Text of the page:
Nosimpiwe, 39 and Nomalizo, 43 are cousins. With the change of government in 1994, more and more white families moved out of the Eastern Cape forcing many previously disadvantaged black people to follow them in search of jobs. Such was the case with Nosimpiwe who after completing school, could not afford to study further. She explains the hardships of moving to the Western Cape:
‘At first it was not good. You are all on your own. You use the train but you don’t know where you are going and it’s difficult to make friends. Some people think you are there to take their place. If you ask for work they say there is no job here because they think you come to take their job.’
However, Nosimpiwe’s warm personality and talent for networking helped her gather support around her and also helped her take advantage of a community handcraft sewing training course. Moreover, networking united her with Rose and further integrated Nomalizo into the group.
Nomalizo had been working as a domestic worker, first in Sea Point and later in Athlone. She was unhappy with her job, scraping together R50-R70 a day and knew that she had to shift something in her life. Her circumstances were far from her initial dreams of becoming a teacher. After school she had pursued such training but misfortune struck. In her final year, she became sick. She managed to pass all but one exam but could not go further. Now, in Cape Town, she knew that her education and skills should be put to greater use. With a hunger to apply her enquiring mind, she feasted on Nosimpiwe’s training, learning sewing and beadwork with the ideal that ‘everything we see, we like to do”. It was a risk to stop work and even though at times things are quiet, we keep our dreams alive.’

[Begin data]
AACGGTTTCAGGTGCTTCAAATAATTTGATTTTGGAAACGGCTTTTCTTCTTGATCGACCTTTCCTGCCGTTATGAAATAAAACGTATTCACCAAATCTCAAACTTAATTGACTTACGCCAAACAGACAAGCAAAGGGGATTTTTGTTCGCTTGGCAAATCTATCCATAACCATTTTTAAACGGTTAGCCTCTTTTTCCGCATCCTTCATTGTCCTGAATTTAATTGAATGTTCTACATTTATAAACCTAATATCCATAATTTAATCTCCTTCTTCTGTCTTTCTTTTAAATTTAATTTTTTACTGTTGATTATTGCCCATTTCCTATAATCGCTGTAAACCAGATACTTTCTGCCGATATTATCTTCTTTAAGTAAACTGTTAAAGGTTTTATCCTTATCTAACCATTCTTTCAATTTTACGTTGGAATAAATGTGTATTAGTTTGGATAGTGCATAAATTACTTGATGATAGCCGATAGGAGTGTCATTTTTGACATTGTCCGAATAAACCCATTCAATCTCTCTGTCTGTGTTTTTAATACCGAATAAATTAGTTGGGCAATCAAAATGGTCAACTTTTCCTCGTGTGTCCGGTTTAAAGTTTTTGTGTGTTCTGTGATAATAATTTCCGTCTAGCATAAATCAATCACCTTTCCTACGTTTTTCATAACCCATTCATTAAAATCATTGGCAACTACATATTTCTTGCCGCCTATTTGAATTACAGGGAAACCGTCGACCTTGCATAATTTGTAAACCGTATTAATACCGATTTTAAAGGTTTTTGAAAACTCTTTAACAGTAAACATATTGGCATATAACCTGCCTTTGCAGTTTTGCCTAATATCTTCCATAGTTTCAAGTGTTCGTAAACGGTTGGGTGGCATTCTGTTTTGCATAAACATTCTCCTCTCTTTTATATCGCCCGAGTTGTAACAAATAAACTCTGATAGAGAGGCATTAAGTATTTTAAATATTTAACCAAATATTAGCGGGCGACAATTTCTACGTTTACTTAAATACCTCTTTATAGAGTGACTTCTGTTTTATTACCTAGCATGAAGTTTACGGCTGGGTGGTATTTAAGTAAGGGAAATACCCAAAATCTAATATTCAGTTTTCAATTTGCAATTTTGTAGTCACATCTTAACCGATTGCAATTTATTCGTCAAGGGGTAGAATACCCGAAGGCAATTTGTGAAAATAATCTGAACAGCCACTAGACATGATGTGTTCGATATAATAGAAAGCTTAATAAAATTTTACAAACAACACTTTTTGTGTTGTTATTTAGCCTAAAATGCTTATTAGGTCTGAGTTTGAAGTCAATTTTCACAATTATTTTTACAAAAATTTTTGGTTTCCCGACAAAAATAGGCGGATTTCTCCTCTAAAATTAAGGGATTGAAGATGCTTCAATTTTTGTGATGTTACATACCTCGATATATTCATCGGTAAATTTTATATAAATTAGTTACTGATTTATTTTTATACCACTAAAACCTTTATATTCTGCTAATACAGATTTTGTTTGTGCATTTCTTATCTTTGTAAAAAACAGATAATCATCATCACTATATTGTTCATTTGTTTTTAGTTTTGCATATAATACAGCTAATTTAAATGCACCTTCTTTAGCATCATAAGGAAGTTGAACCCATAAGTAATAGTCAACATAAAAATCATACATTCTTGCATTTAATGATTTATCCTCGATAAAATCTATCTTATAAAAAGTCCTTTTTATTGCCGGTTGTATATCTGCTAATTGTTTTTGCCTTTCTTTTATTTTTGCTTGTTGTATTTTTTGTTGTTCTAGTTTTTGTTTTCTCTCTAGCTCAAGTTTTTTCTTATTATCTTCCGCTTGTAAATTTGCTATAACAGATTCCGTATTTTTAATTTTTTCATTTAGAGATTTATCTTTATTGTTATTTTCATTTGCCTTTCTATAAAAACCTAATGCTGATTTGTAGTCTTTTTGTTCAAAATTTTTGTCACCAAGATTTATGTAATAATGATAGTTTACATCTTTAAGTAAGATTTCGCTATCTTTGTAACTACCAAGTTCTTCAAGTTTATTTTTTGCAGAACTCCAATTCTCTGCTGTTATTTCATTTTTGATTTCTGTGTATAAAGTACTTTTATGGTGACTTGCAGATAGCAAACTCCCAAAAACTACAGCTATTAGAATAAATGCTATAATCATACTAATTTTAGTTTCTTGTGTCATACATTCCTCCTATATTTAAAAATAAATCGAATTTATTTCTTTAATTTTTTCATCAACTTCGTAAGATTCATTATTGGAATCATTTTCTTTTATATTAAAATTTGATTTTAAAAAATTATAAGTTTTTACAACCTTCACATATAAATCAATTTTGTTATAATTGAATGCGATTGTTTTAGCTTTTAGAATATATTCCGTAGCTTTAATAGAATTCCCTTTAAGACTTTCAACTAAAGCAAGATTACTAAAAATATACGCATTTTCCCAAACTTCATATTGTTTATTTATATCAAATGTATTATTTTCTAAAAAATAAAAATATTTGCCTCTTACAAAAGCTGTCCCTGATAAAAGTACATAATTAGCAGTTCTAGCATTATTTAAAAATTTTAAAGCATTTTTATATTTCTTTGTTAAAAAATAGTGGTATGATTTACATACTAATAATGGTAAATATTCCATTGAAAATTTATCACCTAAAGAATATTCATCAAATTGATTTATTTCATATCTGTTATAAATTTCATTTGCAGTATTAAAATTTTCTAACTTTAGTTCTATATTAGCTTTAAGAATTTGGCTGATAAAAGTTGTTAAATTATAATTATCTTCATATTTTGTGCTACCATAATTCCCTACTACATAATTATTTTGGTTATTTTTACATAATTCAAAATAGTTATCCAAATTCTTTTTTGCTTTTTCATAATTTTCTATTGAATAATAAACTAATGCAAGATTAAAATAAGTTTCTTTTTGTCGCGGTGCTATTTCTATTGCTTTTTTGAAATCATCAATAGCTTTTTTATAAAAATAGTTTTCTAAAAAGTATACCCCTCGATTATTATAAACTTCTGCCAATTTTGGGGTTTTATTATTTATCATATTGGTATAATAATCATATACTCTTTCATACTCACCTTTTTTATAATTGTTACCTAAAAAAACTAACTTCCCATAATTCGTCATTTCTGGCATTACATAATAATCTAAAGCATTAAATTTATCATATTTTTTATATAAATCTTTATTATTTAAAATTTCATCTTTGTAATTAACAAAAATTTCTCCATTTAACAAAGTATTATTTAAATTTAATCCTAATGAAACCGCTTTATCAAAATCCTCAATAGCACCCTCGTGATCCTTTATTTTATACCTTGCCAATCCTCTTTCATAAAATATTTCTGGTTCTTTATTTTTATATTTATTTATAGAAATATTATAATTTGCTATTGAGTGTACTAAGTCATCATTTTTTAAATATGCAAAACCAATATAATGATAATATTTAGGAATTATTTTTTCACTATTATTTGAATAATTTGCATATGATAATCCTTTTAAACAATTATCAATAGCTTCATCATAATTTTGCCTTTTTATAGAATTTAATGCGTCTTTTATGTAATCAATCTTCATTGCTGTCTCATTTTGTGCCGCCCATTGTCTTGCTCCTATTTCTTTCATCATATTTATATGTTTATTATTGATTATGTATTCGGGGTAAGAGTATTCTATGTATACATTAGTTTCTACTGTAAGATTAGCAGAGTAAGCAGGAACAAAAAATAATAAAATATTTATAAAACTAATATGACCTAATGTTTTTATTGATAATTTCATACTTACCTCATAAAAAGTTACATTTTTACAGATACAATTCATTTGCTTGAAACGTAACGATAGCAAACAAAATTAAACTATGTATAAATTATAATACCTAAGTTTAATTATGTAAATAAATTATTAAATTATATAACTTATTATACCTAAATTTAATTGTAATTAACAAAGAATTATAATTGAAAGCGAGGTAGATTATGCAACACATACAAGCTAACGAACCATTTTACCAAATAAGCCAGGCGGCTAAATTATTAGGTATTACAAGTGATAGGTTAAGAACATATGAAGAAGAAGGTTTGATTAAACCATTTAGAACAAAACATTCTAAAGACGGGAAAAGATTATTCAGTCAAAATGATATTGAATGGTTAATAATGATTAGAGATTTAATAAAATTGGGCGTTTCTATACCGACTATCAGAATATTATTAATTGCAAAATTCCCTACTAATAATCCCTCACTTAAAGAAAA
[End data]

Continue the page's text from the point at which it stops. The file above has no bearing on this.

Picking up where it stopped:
Time to drink a cup of tea
‘My age tells me to sit down and drink a cup of tea’ says Rose. This is her dream; to work from home and have a shop of her own so that Masiphuhlisane can become a more established organization. She can imagine a workspace and a showroom where they can work and still have leisure time to drink tea together. The ladies would prefer to have tour guides bring customers to their world so that people can see the context behind the project. They would like to establish relationships with regular customers, building their project as they build their name. Currently they sell their crafts in the market or on the street and complain that people do not take them seriously in this manner.